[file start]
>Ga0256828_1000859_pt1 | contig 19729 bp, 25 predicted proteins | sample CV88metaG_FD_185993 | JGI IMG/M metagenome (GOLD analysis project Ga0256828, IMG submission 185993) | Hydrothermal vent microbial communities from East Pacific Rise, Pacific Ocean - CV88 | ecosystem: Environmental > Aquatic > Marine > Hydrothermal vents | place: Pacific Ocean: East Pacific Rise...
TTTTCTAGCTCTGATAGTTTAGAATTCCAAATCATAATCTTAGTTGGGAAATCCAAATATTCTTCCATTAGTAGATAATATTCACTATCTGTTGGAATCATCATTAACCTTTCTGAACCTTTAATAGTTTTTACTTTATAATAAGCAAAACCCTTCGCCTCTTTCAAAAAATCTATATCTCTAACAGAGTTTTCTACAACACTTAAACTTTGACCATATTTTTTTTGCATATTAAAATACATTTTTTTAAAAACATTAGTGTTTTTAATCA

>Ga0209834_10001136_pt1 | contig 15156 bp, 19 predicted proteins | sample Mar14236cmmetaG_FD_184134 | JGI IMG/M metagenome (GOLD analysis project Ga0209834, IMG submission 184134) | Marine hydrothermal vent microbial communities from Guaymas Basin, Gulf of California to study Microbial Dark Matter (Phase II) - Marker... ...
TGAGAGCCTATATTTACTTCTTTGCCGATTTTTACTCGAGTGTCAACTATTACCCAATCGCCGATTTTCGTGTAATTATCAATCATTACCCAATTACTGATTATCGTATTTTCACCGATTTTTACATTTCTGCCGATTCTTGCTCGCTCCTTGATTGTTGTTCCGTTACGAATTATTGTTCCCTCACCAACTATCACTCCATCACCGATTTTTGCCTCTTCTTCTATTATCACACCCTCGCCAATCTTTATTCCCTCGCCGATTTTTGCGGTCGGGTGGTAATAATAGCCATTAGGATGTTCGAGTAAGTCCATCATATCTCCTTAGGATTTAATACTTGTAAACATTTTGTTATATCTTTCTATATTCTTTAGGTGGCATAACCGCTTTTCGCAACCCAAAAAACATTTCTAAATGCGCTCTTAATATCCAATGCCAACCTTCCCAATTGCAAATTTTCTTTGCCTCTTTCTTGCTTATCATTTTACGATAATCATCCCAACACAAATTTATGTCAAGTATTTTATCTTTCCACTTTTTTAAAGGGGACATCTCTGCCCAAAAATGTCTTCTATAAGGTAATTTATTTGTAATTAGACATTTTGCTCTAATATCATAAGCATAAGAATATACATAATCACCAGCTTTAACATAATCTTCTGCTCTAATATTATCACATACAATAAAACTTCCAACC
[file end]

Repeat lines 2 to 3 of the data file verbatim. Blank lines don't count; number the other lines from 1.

TTTTCTAGCTCTGATAGTTTAGAATTCCAAATCATAATCTTAGTTGGGAAATCCAAATATTCTTCCATTAGTAGATAATATTCACTATCTGTTGGAATCATCATTAACCTTTCTGAACCTTTAATAGTTTTTACTTTATAATAAGCAAAACCCTTCGCCTCTTTCAAAAAATCTATATCTCTAACAGAGTTTTCTACAACACTTAAACTTTGACCATATTTTTTTTGCATATTAAAATACATTTTTTTAAAAACATTAGTGTTTTTAATCA

>Ga0209834_10001136_pt1 | contig 15156 bp, 19 predicted proteins | sample Mar14236cmmetaG_FD_184134 | JGI IMG/M metagenome (GOLD analysis project Ga0209834, IMG submission 184134) | Marine hydrothermal vent microbial communities from Guaymas Basin, Gulf of California to study Microbial Dark Matter (Phase II) - Marker... ...